Better Homes, Better Loans: Better Business

Stacey Epperson

History shows that it doesn’t pay to stand still. While many may scoff at the idea that innovation is taking place within the manufactured housing industry, it truly is.

At its core, manufactured housing revolutionizes the traditional concept of homebuilding. The economies of scale and volume created allow the industry to build better, faster and at a lower cost than is possible using traditional building methods.

In Kentucky, manufactured homes represent an important source of affordable housing for low- and moderate-income (LMI) families, accounting for 14 percent of the state’s overall residential stock. However, an estimated 85,000 of these homes were built before 1976, when the federal building code for manufactured homes (the HUD Code) went into effect.

This aging and deteriorating housing stock presents many concerns for families living in these homes (see Figure 1), including energy costs that can make up an excessive portion of their household budget. A report by the American Council for an Energy-Efficient Economy (ACEEE) found that owners of manufactured homes typically spend twice as much on energy as owners of site-built homes,1 paying $200-$400 for utility bills in the summer and $400-$800 in the winter.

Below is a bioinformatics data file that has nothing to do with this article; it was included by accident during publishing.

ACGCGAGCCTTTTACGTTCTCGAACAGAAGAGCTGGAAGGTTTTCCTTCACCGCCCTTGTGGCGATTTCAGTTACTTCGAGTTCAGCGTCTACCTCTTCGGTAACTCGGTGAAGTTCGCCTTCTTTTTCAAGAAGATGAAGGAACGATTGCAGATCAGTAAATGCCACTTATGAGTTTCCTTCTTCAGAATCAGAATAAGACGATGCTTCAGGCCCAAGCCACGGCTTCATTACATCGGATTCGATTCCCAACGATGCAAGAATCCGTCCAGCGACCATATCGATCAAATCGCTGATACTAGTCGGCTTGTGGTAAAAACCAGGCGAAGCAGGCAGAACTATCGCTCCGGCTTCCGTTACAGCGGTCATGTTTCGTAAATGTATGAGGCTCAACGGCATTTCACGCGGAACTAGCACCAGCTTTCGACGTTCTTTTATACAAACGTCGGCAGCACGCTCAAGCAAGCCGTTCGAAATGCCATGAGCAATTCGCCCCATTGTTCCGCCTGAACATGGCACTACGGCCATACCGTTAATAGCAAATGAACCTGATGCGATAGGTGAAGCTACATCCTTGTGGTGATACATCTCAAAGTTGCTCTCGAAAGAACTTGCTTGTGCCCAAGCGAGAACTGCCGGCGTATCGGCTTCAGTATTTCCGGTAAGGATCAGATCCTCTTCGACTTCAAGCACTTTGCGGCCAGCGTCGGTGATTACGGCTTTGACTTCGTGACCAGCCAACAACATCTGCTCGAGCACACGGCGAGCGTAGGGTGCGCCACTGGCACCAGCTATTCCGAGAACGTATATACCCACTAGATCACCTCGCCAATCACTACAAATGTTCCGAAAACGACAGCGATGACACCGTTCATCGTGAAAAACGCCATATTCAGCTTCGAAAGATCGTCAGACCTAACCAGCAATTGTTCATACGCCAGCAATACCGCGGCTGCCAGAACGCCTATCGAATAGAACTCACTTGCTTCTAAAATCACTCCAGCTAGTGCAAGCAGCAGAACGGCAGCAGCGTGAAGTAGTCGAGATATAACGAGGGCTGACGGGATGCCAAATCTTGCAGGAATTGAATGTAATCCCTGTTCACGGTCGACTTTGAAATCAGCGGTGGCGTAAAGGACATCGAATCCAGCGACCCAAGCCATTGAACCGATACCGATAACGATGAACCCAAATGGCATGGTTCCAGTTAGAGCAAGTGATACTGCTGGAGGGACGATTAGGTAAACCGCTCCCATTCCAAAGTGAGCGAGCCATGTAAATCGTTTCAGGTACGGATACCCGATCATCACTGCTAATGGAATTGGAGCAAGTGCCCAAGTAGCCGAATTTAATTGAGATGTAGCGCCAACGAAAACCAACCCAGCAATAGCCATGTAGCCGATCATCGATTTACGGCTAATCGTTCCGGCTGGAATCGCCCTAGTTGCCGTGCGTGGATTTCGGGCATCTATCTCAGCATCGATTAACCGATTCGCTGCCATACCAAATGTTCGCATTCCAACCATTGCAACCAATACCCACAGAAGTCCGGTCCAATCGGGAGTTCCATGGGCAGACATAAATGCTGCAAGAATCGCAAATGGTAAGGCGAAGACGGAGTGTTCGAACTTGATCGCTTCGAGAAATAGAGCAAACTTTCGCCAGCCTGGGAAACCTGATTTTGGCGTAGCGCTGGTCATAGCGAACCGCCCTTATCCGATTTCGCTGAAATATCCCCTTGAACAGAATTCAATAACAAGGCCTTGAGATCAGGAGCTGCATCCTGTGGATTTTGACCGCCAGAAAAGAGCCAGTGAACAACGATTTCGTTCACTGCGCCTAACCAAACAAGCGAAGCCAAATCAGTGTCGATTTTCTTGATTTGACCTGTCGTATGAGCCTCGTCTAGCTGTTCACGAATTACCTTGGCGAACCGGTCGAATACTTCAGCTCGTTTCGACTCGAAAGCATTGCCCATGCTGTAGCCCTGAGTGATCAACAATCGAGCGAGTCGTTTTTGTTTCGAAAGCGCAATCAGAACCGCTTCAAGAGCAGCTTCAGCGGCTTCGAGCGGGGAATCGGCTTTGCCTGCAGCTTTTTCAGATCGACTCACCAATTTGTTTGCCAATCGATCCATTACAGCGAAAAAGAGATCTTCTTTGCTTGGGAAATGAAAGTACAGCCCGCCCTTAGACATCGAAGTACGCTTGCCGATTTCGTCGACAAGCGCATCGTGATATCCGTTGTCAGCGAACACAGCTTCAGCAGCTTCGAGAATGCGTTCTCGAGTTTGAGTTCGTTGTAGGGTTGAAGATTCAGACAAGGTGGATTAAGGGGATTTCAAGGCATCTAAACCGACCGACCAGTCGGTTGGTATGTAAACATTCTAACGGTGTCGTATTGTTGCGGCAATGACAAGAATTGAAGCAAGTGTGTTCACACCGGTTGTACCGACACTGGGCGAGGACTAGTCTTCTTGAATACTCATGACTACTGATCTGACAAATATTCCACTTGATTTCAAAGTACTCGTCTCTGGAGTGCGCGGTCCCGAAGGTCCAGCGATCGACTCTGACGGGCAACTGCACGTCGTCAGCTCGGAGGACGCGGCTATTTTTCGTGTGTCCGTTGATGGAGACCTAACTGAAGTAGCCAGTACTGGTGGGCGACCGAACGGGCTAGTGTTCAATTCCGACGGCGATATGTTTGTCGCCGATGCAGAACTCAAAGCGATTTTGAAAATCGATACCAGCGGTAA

Figure 1

FIGURE 1: Pre-HUD Code mobile home in Kentucky. Source: Next Step.

Yet over the last five years, less than one percent of the 2,000 manufactured homes sold each year in Kentucky were certified as ENERGY STAR homes. Those without this certification are more expensive to own and operate and, as a result, place undue strain on LMI families who could benefit most from energy cost savings.

Despite these challenges, manufactured homes have the potential to be more energy-efficient than traditional site-built homes—and at a lower cost—by using high-efficiency building techniques and by maximizing the industry’s economies of scale and volume purchase.

Manufactured housing is positioned to be a leader in energy efficiency. New products are being tested and introduced to the market that truly raise the bar. Some innovators in the field include Modular Lifestyles, Systems Building Research Alliance and Next Step® Network members (e.g., Community Frameworks and Affordable Housing Alliance). (See Figure 2.)

Figure 2